A veteran journalist who covered the longest siege in British police history has recalled the stand-off 50 years on.
Half a century on, Frank has recalled the siege, which saw him and a team of fellow Star reporters work in shifts around the clock from outside the house, in the village of Weston-under-Redcastle, where the hostage was being held.
The Star’s then-editor Ted Ireland even arranged for them to stay in a mobile home nearby for the duration of the stand-off.
Frank, now 88, told his old newspaper: “It was the longest siege in British police history, and I think that still holds good today.
“People said the police handled it incorrectly and should have blasted their way in, but the arrest was effected without injuries to anybody. I think the police took a wise decision.”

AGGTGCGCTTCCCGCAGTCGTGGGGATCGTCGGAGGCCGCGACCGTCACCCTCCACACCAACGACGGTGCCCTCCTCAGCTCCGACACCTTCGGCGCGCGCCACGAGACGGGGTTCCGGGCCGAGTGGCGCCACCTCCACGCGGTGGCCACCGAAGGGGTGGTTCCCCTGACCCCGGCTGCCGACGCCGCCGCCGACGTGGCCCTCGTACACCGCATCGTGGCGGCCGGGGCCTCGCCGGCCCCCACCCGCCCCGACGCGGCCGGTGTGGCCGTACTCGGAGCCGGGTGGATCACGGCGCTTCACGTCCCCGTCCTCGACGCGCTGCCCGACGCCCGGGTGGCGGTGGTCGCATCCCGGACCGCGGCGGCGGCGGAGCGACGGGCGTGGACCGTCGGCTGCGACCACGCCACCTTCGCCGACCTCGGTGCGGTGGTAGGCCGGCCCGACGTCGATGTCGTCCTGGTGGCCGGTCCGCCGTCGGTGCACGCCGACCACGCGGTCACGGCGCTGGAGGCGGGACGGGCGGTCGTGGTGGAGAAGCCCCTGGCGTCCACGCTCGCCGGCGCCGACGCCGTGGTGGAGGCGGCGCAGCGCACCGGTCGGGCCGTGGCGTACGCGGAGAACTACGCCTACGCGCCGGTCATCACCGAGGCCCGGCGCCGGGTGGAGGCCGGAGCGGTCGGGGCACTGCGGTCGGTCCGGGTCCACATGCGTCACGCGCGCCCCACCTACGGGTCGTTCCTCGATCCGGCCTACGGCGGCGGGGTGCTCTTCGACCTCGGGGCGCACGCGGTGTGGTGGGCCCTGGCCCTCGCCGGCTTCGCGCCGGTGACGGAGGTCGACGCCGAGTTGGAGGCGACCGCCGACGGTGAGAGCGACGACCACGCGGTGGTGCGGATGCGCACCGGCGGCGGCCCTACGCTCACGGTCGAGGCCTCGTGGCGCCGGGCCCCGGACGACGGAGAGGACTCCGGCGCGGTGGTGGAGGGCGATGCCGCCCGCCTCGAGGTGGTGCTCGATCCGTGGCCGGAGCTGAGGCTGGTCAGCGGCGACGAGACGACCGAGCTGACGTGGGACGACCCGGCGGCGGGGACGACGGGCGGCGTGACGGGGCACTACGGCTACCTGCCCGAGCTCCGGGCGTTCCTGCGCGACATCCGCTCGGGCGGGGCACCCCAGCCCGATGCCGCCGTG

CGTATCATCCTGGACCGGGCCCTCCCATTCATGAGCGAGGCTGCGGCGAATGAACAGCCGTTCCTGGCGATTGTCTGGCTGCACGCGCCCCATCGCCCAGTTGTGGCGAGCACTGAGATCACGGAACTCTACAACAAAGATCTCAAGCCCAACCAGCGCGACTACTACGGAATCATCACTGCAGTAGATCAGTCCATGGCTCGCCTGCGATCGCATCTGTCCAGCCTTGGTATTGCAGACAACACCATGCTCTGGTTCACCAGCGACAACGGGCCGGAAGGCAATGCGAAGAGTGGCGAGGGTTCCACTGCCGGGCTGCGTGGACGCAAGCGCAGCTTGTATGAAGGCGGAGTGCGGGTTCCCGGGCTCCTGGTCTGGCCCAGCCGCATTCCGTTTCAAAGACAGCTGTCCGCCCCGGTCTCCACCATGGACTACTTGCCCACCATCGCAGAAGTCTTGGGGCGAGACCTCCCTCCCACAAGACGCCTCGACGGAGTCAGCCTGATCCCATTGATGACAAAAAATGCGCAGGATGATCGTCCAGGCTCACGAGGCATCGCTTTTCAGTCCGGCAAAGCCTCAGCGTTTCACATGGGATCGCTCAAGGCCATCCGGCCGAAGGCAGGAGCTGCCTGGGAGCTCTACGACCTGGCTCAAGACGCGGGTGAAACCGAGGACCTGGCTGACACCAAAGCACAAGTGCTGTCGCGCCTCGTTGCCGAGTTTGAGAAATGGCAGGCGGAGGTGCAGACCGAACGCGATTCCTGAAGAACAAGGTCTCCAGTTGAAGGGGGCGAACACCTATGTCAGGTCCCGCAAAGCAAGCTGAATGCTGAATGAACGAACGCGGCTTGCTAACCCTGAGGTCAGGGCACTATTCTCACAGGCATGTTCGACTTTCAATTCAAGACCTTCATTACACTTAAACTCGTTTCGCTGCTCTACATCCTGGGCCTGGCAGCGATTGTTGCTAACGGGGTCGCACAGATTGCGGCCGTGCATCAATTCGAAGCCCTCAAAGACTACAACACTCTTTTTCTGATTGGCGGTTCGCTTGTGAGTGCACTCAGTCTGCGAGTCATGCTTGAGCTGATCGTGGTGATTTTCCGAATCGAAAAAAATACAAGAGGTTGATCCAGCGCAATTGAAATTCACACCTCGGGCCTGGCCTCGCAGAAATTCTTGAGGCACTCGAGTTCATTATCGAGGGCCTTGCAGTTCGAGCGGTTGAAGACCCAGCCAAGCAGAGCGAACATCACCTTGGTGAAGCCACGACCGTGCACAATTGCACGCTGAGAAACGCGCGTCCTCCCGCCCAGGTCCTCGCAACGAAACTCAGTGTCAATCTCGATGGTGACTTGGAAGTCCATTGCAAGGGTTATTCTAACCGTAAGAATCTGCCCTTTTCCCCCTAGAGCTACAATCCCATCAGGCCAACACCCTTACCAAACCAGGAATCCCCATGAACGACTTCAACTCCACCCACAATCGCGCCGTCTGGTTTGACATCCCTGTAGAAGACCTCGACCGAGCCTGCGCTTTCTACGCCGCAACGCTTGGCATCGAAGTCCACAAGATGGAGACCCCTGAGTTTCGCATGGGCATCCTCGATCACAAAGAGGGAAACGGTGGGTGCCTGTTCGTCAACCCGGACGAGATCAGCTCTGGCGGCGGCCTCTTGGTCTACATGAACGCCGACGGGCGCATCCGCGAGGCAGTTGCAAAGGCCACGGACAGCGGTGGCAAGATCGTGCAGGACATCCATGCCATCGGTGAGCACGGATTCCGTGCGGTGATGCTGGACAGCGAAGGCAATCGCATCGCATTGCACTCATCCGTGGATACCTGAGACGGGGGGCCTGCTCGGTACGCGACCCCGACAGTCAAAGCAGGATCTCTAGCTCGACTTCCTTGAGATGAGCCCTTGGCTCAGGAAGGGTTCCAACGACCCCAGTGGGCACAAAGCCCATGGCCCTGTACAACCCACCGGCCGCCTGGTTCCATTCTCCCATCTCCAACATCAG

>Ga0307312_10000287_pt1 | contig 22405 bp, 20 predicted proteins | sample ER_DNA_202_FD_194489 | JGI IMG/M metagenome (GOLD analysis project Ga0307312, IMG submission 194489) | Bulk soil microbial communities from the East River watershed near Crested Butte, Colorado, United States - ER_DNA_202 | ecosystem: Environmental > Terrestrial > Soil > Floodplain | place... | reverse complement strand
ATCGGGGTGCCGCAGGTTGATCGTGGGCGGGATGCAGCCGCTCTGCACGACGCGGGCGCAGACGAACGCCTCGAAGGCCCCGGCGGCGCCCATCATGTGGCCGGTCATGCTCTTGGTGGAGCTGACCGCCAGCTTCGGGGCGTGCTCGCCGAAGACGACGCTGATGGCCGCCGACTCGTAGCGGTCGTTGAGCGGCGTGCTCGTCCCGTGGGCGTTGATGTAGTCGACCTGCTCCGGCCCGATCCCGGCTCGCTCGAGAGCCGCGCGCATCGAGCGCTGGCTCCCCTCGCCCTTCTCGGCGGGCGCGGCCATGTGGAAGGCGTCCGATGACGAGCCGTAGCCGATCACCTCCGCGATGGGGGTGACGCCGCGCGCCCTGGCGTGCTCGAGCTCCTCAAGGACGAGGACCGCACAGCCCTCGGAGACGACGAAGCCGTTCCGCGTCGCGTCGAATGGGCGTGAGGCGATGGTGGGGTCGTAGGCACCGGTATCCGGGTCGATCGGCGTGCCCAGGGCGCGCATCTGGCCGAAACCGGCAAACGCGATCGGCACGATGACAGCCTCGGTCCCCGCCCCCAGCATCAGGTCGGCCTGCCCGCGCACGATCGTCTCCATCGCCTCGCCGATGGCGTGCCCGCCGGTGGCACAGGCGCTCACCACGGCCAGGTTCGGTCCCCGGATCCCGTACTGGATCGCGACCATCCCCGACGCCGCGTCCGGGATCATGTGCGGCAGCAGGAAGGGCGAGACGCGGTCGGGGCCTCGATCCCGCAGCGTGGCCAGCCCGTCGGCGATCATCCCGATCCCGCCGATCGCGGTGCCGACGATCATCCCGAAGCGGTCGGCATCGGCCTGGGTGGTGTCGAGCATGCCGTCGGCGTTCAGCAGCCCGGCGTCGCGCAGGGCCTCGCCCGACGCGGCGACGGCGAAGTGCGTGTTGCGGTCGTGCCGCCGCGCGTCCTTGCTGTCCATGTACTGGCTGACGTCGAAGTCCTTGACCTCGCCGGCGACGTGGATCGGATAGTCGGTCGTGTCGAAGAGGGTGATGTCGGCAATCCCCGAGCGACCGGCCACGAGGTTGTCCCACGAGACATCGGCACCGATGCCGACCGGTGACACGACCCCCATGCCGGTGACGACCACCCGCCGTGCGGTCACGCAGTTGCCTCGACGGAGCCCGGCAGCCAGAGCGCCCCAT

Frank and his colleague John Dromagol had initially gone to the scene after hearing reports of police activity in the area and found a detective constable in plain clothes up a tree watching the farmhouse through binoculars.
After reporting back to the office, Frank found “dozens of police and newspaper people” at the scene when he returned later that day.
During the course of the siege, James fired several shots and injured a fireman.
Finally, on 4 October, his hostage grabbed his gun while he slept and threw it out of the window to end the stand-off, with James later being sent to Broadmoor Hospital for an indefinite period.
Afterwards, commemorative ties were made for journalists who had covered the siege – although Frank says he has never worn his.
He added: “I have never worked on a story, and I have worked on millions, for which a tie was created. I believe some of the police had them too.”